**PIC Blur-endorsed Icelandic duo move from techno to post-punk on an itchy claustrophobic debut
Kendal Calling, Penrith, Sunday July 28
As such, Kendal Calling gets a carefully constructed set that dips frequently into both the darker and brighter moments from ‘More Light’, but never forces the record onto people. Deeper new cuts give way to classic bangers and it all flows as easily as the languid frontman’s dandyish dance moves. Opening track ‘2013’ has barely begun when a bunch of pink and yellow smoke flares go off in the crowd, after which we’re straight into ‘Movin’ On Up’. Another newie, ‘Hit Void’, is proof that even at their most fiery, Primal Scream know how to make people dance. ‘Shoot Speed/Kill Light’ keeps the tempo up, turning the field into an aggressive, scatter-shot rave with new bassist Simone Butler providing the song’s dangerous sleaze. Then comes an introverted moment. The woman in a banana suit bobbing up and down on a man’s shoulders might not fully appreciate the working-class despair at the heart of ‘River Of Pain’, but as its sombre rumbles give way to an apocalyptic sax solo and Gillespie looks lost in thought at the front of the stage, it creates as much of a moment as any of the hits.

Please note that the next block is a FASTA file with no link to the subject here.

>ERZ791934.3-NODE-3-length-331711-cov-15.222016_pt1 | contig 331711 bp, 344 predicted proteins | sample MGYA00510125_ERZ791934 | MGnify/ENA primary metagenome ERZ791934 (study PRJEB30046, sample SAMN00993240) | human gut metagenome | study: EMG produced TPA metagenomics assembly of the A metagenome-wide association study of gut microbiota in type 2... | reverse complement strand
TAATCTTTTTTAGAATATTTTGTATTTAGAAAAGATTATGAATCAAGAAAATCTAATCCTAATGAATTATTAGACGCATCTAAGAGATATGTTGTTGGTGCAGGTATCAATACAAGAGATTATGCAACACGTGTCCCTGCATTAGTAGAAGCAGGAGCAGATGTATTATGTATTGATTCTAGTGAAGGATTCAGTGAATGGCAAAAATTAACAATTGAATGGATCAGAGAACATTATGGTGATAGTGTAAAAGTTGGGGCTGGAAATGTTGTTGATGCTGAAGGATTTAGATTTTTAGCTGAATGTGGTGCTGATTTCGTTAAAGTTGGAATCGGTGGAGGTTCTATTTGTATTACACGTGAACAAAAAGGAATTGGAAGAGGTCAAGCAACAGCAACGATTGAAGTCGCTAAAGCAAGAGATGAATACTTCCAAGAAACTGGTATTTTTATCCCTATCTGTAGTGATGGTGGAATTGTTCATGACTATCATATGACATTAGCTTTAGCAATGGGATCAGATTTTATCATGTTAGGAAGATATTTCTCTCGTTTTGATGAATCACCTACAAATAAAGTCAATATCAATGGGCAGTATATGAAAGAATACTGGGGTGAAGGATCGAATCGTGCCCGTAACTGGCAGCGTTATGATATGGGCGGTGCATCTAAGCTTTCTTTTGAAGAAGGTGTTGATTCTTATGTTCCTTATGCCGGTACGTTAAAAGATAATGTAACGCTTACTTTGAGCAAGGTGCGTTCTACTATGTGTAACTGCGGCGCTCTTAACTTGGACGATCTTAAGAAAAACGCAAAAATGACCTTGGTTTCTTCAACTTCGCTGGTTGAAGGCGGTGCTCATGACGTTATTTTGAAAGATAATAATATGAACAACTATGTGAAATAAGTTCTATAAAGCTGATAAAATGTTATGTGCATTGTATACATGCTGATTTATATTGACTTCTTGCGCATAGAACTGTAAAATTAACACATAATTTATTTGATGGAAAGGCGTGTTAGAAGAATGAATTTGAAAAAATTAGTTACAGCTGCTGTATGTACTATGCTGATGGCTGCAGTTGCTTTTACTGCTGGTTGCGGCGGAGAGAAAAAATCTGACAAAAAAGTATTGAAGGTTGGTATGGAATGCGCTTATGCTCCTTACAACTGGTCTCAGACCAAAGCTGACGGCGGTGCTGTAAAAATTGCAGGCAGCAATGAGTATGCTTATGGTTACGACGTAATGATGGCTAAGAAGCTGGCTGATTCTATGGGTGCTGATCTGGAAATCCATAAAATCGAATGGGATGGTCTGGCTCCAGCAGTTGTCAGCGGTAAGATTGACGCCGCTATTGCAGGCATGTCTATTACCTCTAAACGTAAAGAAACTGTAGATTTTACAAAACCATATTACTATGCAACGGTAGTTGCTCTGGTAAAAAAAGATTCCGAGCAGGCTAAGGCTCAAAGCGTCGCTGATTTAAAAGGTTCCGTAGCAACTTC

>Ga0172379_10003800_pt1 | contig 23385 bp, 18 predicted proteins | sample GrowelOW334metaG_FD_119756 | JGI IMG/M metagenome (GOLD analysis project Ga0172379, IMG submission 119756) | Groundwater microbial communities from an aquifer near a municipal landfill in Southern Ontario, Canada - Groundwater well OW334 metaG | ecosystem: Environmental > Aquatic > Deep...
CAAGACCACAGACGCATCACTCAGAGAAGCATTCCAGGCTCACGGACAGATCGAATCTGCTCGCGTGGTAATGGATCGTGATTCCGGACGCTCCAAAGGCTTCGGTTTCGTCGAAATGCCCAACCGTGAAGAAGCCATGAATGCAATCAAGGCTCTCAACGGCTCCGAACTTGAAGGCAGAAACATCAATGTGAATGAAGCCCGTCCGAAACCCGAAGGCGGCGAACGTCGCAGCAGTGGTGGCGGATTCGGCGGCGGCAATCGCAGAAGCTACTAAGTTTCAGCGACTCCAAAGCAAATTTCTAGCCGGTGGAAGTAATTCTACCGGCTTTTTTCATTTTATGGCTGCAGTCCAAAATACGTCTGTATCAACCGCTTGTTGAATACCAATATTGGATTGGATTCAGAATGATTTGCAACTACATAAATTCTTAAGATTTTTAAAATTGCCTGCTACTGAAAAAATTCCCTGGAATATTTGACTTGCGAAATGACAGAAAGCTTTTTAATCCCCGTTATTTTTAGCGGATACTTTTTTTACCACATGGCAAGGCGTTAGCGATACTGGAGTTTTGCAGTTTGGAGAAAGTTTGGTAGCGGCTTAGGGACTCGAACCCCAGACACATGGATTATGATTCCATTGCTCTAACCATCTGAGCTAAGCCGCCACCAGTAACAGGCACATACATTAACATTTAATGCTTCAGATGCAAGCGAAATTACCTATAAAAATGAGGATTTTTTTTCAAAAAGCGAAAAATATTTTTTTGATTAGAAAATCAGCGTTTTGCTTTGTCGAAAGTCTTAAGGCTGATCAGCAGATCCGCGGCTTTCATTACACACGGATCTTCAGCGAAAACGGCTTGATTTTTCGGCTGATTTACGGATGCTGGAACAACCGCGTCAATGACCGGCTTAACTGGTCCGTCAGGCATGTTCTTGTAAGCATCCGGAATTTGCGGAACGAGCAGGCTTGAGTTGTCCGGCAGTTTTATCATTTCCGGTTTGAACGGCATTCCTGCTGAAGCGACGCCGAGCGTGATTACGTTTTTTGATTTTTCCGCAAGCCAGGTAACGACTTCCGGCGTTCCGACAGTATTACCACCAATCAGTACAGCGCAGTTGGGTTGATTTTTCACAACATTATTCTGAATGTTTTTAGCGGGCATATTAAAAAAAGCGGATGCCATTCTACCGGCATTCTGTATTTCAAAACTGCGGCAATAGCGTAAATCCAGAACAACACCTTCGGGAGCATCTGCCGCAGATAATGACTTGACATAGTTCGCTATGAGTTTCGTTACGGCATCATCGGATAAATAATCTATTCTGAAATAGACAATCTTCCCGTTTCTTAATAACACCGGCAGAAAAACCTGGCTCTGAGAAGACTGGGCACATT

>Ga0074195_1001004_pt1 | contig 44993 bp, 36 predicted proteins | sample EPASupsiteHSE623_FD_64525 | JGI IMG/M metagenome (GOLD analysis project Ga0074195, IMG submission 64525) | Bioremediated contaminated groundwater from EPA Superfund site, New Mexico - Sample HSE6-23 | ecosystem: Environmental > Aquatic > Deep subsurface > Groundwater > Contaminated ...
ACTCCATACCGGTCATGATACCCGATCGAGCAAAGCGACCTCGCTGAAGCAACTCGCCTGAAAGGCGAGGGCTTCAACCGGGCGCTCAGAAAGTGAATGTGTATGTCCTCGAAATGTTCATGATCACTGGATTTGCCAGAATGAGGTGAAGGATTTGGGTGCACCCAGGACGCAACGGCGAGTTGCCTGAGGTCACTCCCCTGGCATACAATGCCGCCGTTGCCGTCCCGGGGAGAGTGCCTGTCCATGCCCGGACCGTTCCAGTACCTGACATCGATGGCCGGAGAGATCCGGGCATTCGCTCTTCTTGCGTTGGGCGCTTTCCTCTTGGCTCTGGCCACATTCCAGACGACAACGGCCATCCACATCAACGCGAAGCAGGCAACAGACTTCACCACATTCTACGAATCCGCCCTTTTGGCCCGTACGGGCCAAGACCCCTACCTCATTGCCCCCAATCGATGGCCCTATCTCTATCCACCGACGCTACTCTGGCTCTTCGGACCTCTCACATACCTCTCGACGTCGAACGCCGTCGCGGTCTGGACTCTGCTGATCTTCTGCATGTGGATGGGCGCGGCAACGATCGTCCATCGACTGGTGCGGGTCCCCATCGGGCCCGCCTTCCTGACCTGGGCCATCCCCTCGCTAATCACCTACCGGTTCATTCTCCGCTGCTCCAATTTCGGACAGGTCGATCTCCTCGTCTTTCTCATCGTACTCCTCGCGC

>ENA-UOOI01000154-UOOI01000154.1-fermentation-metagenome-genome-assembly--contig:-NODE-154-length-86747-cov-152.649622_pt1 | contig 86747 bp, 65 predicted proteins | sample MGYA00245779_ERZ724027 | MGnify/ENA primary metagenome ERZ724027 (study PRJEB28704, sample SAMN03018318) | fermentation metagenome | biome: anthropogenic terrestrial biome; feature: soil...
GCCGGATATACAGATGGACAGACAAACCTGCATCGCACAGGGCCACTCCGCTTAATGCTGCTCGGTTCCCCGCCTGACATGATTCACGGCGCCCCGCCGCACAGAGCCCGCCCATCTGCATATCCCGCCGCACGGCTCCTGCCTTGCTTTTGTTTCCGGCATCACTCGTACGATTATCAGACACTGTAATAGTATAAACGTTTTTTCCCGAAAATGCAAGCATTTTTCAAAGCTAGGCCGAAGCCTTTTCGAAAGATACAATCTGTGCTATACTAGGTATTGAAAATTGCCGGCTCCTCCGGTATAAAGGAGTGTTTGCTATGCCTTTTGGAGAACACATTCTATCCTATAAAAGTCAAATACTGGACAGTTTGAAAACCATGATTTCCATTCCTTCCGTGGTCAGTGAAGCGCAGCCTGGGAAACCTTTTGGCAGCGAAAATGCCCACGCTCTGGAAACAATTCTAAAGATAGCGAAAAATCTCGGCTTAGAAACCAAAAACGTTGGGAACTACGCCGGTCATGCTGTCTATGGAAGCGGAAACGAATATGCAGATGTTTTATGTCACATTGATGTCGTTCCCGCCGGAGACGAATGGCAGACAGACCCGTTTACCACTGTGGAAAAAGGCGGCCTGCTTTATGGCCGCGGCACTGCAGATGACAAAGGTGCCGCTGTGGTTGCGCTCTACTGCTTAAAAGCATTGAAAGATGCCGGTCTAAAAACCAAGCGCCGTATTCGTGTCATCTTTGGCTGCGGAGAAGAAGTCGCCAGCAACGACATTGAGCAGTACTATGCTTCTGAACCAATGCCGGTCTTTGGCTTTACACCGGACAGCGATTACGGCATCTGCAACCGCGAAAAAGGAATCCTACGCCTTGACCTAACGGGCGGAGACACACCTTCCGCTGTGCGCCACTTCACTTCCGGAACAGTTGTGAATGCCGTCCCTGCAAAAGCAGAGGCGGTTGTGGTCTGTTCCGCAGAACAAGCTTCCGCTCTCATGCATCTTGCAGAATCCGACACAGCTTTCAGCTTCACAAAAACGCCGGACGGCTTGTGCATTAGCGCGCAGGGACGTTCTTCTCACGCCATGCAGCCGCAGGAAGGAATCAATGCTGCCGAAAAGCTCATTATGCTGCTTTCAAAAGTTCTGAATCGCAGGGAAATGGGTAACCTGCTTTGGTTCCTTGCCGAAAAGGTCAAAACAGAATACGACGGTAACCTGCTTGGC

And, oh my, the hits. ‘Swastika Eyes’ is, as Gillespie calls it tonight, “anti-fascist disco”. And ‘I’m Losing More Than I’ll Ever Have’ finds Bobby looking winded from the weight of his own emotional purge. “I betrayed you/You trusted me and I betrayed you” he forces out before staggering back to the drumkit. And just like that the heavens open, another pink flare lights up the sky and a familiar voice pricks the air: “Just what is it that you want to do?” Every single one of the 10,000 people gathered wants to get loaded. From here on in, the Scream don’t let up. Current single ‘It’s Alright, It’s OK’ sounds as classic as their actual classics, and is the launchpad for the show’s finale. The more confrontational politics of ‘More Light’ may be lost in the enormity of a festival stage, but the unifying message of ‘Come Together’ rings out like gospel. The same goes for the sparkling hoedown of ‘Country Girl’ and a bone-shaking ‘Rocks’, the latter complete with heavy riffs and a solo from guitarist Andrew Innes. The night finishes with Gillespie’s looped yells of “Alright!” hanging in the air long after the band leave the stage. It’s more than alright, Bobby. And it’s definitely more than OK.
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